|Lauf "Anywhere" bike in Green/black.|
Lauf has made a name for itself in the gravel cycling circles by flooding events with that Grit fork as prizing and being sponsors of many of these same events and others as well. How they manage to sling so much product out there with (apparently) so few natural sales of the Grit fork is beyond me. But whatever.... I'm not a marketing genius. I just make observations.
My brother MG loves the True Grit complete bike offering from Lauf.. He reviewed one for RidingGravel.com here. He liked the fork and pretty much everything about the bike. It does have a high, (cyclo cross high), bottom bracket at 68mm drop, but MG said it didn't seem to affect the bike's stability. I was intrigued, but I have to admit, that Grit fork is damn ugly. Really ugly. It has no redeeming aesthetic value at all, in my opinion. This coming from a guy who gets weak in the knees when he sees a bi-plane crown fork, so take that for what it is worth.
I may not be alone though, as Lauf has introduced a new bike with a rigid fork. It's called the "Anywhere". Lauf's marketing points to a road rider as the target audience, but a road rider looking to get off the pavement. Smart decision to drop the Grit fork and focus on vibration damping from the handle bar and the insanely light carbon fork. Road traditionalists are, generally, pretty conservative with regard to aesthetics and that fork is.......ghastly. Sorry, it just is. Okay..... nuff's enuff.
|The handle bar is said to have a carbon layup that is very forgiving.|
The frame is said to be the same as the True Grit's in another report I read, but that has not been confirmed. Lauf does say it takes a 45mm tire, so that is a hopeful sign. It very well may be the same frame as the True Grit since the bottom bracket drop seems similar as do the other geometry bits.
Speaking of which, let's delve into that. The geometry on this bike is odd. Lauf says riders should be on a longer front center and riders should use shorter stems, ala the current geometry du jour in the mountain biking world. Whether that plays well in the real world with folks from a road cycling background, riders which this seems to be aimed at, is unclear. I'm guessing it will be found to be kind of odd.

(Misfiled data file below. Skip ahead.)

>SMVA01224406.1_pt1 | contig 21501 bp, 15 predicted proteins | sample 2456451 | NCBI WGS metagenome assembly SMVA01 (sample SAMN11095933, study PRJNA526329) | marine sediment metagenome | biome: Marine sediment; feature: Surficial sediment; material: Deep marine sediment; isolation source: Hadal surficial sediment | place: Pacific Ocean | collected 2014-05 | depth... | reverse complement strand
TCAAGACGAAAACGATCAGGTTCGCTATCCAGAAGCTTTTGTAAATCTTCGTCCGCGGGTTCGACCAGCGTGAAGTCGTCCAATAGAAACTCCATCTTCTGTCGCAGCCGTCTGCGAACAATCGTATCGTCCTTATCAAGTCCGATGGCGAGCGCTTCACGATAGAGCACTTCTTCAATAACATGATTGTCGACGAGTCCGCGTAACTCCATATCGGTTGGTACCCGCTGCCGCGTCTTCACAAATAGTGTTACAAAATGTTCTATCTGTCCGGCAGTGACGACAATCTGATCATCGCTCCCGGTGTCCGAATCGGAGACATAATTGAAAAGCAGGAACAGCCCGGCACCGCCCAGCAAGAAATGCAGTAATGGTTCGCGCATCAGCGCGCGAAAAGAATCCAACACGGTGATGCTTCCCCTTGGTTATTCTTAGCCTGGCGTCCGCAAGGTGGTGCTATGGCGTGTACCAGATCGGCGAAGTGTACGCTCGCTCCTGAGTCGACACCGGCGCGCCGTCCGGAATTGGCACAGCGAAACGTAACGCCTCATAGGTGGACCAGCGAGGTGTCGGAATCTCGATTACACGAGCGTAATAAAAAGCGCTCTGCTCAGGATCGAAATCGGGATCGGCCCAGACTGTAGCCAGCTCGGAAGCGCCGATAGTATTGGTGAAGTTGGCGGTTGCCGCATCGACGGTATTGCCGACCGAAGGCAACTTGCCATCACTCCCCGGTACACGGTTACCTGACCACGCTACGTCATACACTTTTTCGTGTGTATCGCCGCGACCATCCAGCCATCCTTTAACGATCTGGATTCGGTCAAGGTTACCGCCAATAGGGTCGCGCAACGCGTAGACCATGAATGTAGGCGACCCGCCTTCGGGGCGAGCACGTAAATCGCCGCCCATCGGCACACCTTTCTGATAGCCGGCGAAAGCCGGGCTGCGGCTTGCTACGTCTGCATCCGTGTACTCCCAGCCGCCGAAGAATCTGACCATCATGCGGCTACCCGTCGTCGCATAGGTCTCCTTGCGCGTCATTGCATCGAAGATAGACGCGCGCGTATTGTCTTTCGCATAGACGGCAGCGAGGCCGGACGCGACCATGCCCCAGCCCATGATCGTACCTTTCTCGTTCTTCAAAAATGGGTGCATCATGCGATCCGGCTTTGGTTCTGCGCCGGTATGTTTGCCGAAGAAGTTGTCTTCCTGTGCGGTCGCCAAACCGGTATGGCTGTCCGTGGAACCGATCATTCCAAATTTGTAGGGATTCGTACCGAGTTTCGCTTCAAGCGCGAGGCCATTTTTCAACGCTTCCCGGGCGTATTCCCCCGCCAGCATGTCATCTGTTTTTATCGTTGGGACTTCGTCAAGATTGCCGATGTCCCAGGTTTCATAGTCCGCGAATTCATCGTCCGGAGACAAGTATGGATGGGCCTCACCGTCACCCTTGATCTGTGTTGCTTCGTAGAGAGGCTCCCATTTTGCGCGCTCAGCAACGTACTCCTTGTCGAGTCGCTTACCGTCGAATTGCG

From my perspective, not being a road oriented rider, I like the 71° head angle and using a shorter stem doesn't bother me much. It is that high bottom bracket that raises my eyebrow. However; MG says it is no big deal. I would listen to him, so this may be something to check out. I do like the green and black one, so that would be the one I'd choose but for one glaring misstep.
They added a couple of sizes to the range and that was definitely needed. However, Lauf still refuses to support a cable driven front derailleur, and that unnecessarily limits this bike's appeal, in my opinion. I would go so far as to say that this decision was rather daft. Why cut off a significant portion of your possible sales to make a stand on 1X drive trains? Weird.
Well, if I were to get one of these, I would have to rig a front derailleur onto it or I wouldn't be interested, and it would be a cable operated one. I have a pretty good idea how I would go about it too. Anyway, I don't think I'll be having to worry about that anytime soon. There are too many other choices that do support a front derailleur without resorting to electronic, and therefore more expensive, shifting.